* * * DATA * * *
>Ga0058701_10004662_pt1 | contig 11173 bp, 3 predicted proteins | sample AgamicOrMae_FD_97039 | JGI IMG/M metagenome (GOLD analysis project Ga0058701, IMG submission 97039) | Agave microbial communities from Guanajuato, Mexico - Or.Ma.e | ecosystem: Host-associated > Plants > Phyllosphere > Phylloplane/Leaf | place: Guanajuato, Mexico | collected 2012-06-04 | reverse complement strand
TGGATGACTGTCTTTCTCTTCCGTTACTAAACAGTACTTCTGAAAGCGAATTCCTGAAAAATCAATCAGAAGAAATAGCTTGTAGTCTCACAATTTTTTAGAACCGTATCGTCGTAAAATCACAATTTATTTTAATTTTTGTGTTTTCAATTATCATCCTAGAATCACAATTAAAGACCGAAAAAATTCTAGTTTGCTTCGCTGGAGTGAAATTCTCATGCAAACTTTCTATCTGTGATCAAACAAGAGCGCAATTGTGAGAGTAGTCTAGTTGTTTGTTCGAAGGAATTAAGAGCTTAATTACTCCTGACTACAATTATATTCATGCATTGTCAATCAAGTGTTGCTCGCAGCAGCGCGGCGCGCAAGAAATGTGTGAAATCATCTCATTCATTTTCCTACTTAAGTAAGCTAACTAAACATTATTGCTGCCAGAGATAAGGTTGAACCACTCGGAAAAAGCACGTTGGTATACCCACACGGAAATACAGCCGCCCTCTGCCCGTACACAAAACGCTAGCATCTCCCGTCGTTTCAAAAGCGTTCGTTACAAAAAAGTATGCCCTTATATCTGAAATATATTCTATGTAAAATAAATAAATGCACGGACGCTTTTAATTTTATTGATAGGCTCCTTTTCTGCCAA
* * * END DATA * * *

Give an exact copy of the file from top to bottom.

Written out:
>Ga0058701_10004662_pt1 | contig 11173 bp, 3 predicted proteins | sample AgamicOrMae_FD_97039 | JGI IMG/M metagenome (GOLD analysis project Ga0058701, IMG submission 97039) | Agave microbial communities from Guanajuato, Mexico - Or.Ma.e | ecosystem: Host-associated > Plants > Phyllosphere > Phylloplane/Leaf | place: Guanajuato, Mexico | collected 2012-06-04 | reverse complement strand
TGGATGACTGTCTTTCTCTTCCGTTACTAAACAGTACTTCTGAAAGCGAATTCCTGAAAAATCAATCAGAAGAAATAGCTTGTAGTCTCACAATTTTTTAGAACCGTATCGTCGTAAAATCACAATTTATTTTAATTTTTGTGTTTTCAATTATCATCCTAGAATCACAATTAAAGACCGAAAAAATTCTAGTTTGCTTCGCTGGAGTGAAATTCTCATGCAAACTTTCTATCTGTGATCAAACAAGAGCGCAATTGTGAGAGTAGTCTAGTTGTTTGTTCGAAGGAATTAAGAGCTTAATTACTCCTGACTACAATTATATTCATGCATTGTCAATCAAGTGTTGCTCGCAGCAGCGCGGCGCGCAAGAAATGTGTGAAATCATCTCATTCATTTTCCTACTTAAGTAAGCTAACTAAACATTATTGCTGCCAGAGATAAGGTTGAACCACTCGGAAAAAGCACGTTGGTATACCCACACGGAAATACAGCCGCCCTCTGCCCGTACACAAAACGCTAGCATCTCCCGTCGTTTCAAAAGCGTTCGTTACAAAAAAGTATGCCCTTATATCTGAAATATATTCTATGTAAAATAAATAAATGCACGGACGCTTTTAATTTTATTGATAGGCTCCTTTTCTGCCAA